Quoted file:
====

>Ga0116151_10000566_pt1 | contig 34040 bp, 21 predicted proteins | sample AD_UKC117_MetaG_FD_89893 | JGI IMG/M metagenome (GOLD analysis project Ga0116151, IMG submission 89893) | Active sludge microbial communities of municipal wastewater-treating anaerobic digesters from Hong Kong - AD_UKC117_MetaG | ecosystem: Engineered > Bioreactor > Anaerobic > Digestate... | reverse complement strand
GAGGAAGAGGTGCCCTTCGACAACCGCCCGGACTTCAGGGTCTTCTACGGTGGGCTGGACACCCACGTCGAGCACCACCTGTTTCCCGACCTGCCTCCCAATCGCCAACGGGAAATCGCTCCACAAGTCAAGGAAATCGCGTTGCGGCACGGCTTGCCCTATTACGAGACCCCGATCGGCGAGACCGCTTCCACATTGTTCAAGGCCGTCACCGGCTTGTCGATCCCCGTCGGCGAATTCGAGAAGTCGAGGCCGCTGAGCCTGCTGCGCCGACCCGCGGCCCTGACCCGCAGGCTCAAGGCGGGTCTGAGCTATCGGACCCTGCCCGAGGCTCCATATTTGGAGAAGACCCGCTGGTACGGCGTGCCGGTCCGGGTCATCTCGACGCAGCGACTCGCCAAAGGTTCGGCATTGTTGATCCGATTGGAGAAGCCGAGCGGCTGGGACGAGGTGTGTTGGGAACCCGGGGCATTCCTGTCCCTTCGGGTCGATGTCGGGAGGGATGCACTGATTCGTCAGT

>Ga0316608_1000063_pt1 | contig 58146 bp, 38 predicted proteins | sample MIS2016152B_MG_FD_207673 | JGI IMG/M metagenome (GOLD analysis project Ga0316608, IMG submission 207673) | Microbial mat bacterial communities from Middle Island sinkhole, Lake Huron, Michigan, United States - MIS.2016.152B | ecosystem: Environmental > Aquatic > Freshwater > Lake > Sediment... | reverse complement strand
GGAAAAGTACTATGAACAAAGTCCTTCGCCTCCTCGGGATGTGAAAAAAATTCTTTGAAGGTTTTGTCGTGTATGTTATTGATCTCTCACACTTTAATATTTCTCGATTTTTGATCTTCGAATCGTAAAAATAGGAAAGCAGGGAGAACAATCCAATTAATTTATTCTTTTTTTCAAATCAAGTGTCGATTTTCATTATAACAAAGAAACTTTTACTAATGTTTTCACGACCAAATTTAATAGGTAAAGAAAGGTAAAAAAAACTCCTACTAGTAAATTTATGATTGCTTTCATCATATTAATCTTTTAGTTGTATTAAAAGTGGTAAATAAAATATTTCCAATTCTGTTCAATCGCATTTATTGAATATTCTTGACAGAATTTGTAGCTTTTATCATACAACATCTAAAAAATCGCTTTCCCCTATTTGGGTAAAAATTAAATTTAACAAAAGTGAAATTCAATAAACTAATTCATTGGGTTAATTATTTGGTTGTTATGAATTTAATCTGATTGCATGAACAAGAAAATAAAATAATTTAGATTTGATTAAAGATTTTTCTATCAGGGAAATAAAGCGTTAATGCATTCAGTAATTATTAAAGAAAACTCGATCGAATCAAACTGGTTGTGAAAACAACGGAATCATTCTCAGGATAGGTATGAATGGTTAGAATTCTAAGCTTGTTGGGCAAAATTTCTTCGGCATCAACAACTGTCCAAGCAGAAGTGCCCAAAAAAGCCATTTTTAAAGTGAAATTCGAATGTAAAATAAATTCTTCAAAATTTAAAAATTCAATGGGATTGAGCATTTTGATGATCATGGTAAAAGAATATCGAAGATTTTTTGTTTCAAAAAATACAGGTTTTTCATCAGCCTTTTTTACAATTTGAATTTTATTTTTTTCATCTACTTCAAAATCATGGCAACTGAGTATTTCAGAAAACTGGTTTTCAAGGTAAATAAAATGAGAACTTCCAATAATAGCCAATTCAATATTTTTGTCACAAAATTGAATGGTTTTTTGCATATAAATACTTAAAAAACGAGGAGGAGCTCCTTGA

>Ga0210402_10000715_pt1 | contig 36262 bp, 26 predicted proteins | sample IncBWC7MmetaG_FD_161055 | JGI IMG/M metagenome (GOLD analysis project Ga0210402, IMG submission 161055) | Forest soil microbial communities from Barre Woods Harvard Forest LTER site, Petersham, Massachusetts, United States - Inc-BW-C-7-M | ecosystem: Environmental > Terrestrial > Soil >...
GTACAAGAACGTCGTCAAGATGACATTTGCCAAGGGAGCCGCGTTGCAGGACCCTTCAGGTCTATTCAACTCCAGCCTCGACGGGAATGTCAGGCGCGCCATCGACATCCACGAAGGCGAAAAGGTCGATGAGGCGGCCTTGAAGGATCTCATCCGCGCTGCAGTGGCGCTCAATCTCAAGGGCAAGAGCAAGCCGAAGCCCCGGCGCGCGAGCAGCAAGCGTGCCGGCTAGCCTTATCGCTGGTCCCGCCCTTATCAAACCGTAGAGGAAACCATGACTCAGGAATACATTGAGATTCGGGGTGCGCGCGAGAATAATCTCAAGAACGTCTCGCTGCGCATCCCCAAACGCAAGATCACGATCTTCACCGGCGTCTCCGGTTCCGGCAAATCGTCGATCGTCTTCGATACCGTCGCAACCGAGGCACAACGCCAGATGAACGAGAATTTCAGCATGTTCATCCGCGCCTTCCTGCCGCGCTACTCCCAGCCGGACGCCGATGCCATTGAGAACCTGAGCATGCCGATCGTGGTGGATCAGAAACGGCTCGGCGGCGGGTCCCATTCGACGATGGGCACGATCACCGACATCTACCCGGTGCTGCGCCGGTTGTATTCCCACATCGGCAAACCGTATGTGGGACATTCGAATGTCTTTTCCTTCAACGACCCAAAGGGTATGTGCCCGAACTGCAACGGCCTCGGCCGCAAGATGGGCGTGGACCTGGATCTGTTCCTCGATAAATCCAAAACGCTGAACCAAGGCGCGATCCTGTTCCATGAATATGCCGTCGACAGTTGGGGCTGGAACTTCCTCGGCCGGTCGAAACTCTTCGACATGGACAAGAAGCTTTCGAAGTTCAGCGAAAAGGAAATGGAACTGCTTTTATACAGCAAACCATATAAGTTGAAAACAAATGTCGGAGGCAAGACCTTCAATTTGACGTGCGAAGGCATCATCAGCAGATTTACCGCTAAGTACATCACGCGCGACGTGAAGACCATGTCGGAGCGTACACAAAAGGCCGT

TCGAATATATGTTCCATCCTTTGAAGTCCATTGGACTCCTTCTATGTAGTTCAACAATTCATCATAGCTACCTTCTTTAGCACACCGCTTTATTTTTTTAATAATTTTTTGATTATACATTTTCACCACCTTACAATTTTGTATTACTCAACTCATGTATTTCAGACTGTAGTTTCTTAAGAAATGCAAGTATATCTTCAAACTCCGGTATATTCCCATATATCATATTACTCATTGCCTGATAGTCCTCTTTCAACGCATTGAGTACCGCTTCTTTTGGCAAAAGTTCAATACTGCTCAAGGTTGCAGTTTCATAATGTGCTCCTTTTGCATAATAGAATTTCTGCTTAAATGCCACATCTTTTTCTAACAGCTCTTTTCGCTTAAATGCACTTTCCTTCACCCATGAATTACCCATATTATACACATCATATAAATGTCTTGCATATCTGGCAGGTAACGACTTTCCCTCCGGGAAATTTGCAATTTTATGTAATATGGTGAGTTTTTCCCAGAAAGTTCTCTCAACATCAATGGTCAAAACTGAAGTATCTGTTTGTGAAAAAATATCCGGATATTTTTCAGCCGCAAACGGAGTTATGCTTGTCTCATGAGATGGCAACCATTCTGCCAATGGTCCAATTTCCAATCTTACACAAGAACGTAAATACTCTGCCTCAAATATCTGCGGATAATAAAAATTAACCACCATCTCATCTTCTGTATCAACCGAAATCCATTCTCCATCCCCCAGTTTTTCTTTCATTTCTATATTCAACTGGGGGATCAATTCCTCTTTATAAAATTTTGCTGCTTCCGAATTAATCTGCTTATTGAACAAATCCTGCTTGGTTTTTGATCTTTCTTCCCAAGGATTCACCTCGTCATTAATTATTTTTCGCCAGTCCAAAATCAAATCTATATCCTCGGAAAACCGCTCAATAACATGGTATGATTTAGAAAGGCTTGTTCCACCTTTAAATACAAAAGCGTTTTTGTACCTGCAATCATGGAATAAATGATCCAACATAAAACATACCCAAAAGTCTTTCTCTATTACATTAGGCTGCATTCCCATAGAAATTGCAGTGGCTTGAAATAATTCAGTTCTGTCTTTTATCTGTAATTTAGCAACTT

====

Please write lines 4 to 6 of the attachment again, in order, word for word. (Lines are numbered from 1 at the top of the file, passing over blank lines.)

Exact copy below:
GGAAAAGTACTATGAACAAAGTCCTTCGCCTCCTCGGGATGTGAAAAAAATTCTTTGAAGGTTTTGTCGTGTATGTTATTGATCTCTCACACTTTAATATTTCTCGATTTTTGATCTTCGAATCGTAAAAATAGGAAAGCAGGGAGAACAATCCAATTAATTTATTCTTTTTTTCAAATCAAGTGTCGATTTTCATTATAACAAAGAAACTTTTACTAATGTTTTCACGACCAAATTTAATAGGTAAAGAAAGGTAAAAAAAACTCCTACTAGTAAATTTATGATTGCTTTCATCATATTAATCTTTTAGTTGTATTAAAAGTGGTAAATAAAATATTTCCAATTCTGTTCAATCGCATTTATTGAATATTCTTGACAGAATTTGTAGCTTTTATCATACAACATCTAAAAAATCGCTTTCCCCTATTTGGGTAAAAATTAAATTTAACAAAAGTGAAATTCAATAAACTAATTCATTGGGTTAATTATTTGGTTGTTATGAATTTAATCTGATTGCATGAACAAGAAAATAAAATAATTTAGATTTGATTAAAGATTTTTCTATCAGGGAAATAAAGCGTTAATGCATTCAGTAATTATTAAAGAAAACTCGATCGAATCAAACTGGTTGTGAAAACAACGGAATCATTCTCAGGATAGGTATGAATGGTTAGAATTCTAAGCTTGTTGGGCAAAATTTCTTCGGCATCAACAACTGTCCAAGCAGAAGTGCCCAAAAAAGCCATTTTTAAAGTGAAATTCGAATGTAAAATAAATTCTTCAAAATTTAAAAATTCAATGGGATTGAGCATTTTGATGATCATGGTAAAAGAATATCGAAGATTTTTTGTTTCAAAAAATACAGGTTTTTCATCAGCCTTTTTTACAATTTGAATTTTATTTTTTTCATCTACTTCAAAATCATGGCAACTGAGTATTTCAGAAAACTGGTTTTCAAGGTAAATAAAATGAGAACTTCCAATAATAGCCAATTCAATATTTTTGTCACAAAATTGAATGGTTTTTTGCATATAAATACTTAAAAAACGAGGAGGAGCTCCTTGA

>Ga0210402_10000715_pt1 | contig 36262 bp, 26 predicted proteins | sample IncBWC7MmetaG_FD_161055 | JGI IMG/M metagenome (GOLD analysis project Ga0210402, IMG submission 161055) | Forest soil microbial communities from Barre Woods Harvard Forest LTER site, Petersham, Massachusetts, United States - Inc-BW-C-7-M | ecosystem: Environmental > Terrestrial > Soil >...
GTACAAGAACGTCGTCAAGATGACATTTGCCAAGGGAGCCGCGTTGCAGGACCCTTCAGGTCTATTCAACTCCAGCCTCGACGGGAATGTCAGGCGCGCCATCGACATCCACGAAGGCGAAAAGGTCGATGAGGCGGCCTTGAAGGATCTCATCCGCGCTGCAGTGGCGCTCAATCTCAAGGGCAAGAGCAAGCCGAAGCCCCGGCGCGCGAGCAGCAAGCGTGCCGGCTAGCCTTATCGCTGGTCCCGCCCTTATCAAACCGTAGAGGAAACCATGACTCAGGAATACATTGAGATTCGGGGTGCGCGCGAGAATAATCTCAAGAACGTCTCGCTGCGCATCCCCAAACGCAAGATCACGATCTTCACCGGCGTCTCCGGTTCCGGCAAATCGTCGATCGTCTTCGATACCGTCGCAACCGAGGCACAACGCCAGATGAACGAGAATTTCAGCATGTTCATCCGCGCCTTCCTGCCGCGCTACTCCCAGCCGGACGCCGATGCCATTGAGAACCTGAGCATGCCGATCGTGGTGGATCAGAAACGGCTCGGCGGCGGGTCCCATTCGACGATGGGCACGATCACCGACATCTACCCGGTGCTGCGCCGGTTGTATTCCCACATCGGCAAACCGTATGTGGGACATTCGAATGTCTTTTCCTTCAACGACCCAAAGGGTATGTGCCCGAACTGCAACGGCCTCGGCCGCAAGATGGGCGTGGACCTGGATCTGTTCCTCGATAAATCCAAAACGCTGAACCAAGGCGCGATCCTGTTCCATGAATATGCCGTCGACAGTTGGGGCTGGAACTTCCTCGGCCGGTCGAAACTCTTCGACATGGACAAGAAGCTTTCGAAGTTCAGCGAAAAGGAAATGGAACTGCTTTTATACAGCAAACCATATAAGTTGAAAACAAATGTCGGAGGCAAGACCTTCAATTTGACGTGCGAAGGCATCATCAGCAGATTTACCGCTAAGTACATCACGCGCGACGTGAAGACCATGTCGGAGCGTACACAAAAGGCCGT